When you're chronically exhausted, you just have to do something else.
PCBs have been shown to have chronically toxic effects on the thyroid, stomach, liver, kidneys, and immune system.
The press, which chronically conflates politics and policy, has trouble acknowledging when they dramatically diverge.
People who are chronically stressed are more likely to come down with colds.
For most authors, the chronically suicidal seldom are those who burn themselves to death.
For the fat man is habitually and chronically in that beatific state which comes from over-eating.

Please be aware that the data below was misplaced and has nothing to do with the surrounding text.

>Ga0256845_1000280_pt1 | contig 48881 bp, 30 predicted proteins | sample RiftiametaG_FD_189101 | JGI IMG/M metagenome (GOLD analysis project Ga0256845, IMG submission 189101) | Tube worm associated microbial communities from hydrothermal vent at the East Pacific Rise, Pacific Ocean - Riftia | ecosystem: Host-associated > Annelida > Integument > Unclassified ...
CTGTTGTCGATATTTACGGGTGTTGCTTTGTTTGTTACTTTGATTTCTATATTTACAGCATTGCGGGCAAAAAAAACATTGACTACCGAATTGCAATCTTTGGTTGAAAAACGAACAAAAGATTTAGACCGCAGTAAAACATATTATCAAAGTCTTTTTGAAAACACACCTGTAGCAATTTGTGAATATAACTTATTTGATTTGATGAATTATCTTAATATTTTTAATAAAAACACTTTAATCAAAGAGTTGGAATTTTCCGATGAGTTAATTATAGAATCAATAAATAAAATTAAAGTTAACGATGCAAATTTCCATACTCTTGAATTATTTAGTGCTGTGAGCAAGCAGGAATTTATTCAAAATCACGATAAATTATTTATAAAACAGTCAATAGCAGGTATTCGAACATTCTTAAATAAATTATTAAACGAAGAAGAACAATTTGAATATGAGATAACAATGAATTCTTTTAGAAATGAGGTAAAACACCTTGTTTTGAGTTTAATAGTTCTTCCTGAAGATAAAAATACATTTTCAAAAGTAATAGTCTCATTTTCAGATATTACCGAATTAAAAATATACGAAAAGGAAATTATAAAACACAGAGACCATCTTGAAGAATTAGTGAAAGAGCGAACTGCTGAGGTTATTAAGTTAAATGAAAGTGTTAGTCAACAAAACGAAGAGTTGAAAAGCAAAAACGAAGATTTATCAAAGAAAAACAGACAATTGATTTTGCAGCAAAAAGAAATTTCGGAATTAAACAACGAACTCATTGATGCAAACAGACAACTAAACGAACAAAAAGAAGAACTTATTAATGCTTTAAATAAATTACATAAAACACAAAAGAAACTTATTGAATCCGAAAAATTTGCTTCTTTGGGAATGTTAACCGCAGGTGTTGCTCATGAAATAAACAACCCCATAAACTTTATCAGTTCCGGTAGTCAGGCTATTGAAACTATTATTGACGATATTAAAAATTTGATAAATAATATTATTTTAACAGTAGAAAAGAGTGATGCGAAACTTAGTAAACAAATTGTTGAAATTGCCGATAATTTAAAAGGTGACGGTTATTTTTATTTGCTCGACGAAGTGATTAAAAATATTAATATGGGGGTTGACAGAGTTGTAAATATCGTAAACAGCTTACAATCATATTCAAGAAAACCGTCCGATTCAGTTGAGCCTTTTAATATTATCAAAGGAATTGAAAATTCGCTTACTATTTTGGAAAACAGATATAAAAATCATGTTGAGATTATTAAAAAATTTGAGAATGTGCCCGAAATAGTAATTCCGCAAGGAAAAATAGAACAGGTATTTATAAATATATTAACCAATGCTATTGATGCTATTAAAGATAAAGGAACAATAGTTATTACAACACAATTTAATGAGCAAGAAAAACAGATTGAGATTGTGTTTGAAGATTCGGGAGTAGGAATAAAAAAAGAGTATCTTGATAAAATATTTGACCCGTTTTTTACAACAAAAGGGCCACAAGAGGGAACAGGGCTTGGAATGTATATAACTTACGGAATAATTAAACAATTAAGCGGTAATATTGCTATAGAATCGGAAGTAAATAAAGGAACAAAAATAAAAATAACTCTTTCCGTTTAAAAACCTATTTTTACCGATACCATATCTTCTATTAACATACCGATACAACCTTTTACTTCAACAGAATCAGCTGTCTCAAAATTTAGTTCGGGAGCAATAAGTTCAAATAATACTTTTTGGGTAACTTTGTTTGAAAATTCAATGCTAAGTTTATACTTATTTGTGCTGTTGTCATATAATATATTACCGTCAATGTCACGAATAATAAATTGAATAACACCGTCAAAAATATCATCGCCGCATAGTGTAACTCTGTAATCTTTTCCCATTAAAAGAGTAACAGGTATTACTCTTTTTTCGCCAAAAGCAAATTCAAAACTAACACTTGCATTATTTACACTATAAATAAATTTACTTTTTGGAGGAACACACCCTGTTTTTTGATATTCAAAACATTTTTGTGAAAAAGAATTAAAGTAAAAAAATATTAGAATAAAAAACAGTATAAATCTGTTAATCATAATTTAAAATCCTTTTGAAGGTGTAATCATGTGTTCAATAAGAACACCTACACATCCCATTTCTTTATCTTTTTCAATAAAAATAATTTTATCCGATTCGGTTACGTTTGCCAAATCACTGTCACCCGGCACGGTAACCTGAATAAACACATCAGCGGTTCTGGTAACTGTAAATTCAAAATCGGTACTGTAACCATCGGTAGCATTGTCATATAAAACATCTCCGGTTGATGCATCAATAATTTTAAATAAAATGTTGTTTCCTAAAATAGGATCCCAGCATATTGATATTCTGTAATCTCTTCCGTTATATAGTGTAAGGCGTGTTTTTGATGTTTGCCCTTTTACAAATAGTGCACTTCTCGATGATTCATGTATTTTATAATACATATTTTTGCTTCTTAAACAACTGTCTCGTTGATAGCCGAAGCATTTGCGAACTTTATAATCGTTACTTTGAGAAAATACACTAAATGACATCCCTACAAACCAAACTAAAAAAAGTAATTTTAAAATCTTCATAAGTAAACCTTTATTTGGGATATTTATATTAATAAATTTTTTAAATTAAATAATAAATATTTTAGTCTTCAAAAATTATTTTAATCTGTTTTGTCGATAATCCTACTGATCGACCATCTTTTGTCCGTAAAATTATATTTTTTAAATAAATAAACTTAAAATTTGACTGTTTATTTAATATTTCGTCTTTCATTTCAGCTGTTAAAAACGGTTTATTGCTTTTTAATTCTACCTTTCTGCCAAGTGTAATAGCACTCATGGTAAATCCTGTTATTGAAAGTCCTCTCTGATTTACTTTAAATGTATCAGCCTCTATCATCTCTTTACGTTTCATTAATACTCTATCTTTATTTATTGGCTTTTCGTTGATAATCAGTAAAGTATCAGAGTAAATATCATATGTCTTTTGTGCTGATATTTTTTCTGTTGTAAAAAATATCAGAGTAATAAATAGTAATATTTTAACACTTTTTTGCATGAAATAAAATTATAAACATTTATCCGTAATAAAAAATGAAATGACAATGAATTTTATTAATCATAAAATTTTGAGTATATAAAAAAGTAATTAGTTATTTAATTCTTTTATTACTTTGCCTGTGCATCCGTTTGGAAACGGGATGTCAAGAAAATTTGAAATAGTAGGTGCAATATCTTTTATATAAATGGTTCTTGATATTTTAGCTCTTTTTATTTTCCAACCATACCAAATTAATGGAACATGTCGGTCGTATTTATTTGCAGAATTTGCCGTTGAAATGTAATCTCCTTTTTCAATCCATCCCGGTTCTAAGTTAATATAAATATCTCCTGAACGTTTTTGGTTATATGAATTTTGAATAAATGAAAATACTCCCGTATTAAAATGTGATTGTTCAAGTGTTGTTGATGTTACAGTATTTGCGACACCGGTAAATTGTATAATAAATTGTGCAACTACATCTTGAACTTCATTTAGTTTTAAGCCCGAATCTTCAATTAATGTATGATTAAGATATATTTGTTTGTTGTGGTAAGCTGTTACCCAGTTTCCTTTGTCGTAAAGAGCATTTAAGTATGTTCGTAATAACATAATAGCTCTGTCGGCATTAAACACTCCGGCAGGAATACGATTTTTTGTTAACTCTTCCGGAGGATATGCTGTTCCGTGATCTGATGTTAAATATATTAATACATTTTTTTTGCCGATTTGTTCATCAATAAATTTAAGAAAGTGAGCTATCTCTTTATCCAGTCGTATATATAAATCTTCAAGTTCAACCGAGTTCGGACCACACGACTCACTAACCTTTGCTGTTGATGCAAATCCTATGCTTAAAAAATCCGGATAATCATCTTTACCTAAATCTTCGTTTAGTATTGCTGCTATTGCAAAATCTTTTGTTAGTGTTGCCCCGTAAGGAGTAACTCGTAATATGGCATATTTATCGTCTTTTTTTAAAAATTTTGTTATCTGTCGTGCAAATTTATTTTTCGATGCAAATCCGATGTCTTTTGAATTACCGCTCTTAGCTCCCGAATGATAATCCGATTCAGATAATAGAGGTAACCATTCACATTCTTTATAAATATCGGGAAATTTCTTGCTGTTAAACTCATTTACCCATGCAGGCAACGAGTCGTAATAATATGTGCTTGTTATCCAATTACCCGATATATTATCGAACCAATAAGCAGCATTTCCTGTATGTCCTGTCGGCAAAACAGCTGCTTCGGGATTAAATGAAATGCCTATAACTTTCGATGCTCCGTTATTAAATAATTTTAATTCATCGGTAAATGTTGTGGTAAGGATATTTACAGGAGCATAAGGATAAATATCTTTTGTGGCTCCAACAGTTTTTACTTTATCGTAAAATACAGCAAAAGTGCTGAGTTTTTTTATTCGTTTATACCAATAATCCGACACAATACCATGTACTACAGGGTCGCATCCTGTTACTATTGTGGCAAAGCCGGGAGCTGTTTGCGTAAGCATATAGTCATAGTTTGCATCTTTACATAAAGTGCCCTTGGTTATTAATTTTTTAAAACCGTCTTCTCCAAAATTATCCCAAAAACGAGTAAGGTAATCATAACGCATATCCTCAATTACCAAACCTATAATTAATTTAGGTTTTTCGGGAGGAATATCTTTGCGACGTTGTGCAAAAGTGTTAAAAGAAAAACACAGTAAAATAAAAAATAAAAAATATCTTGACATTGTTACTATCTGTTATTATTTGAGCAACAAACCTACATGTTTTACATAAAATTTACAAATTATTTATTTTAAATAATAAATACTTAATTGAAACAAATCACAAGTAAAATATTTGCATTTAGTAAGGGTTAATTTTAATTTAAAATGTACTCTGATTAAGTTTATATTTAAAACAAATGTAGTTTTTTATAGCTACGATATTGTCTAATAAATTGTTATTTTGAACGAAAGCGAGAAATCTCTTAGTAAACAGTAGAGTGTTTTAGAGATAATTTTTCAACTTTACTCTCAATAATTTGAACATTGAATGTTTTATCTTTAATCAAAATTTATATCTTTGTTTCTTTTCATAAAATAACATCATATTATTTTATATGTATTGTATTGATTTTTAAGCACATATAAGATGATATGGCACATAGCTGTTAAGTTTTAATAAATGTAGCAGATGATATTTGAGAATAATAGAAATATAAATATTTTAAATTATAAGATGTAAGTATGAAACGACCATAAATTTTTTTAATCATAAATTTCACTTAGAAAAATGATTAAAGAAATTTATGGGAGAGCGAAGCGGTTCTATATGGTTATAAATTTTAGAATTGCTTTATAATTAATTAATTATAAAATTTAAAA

Miss Fanny tried not to see her—her eyes were chronically red.
He was able, conscientious, chronically tired, bald and fifty.
She was a facile designer, but her manner was chronically weak.
He was nearly illiterate and occasionally but not chronically alcoholic.
early 15c., of diseases, "lasting a long time," from Middle French chronique, from Latin chronicus, from Greek khronikos "of time, concerning time," from khronos "time" (see chrono-). Vague disapproving sense (from 17c.) is from association with diseases and later addictions.
chronic chron·ic (krŏn'ĭk)
Of long duration. Used of a disease of slow progress and long continuance.
Relating to an illness or medical condition that is characterized by long duration or frequent recurrence. Diabetes and hypertension are chronic diseases. Compare acute.
Marijuana; pot: Smoking a spliff of high-octane chronic (1990s+)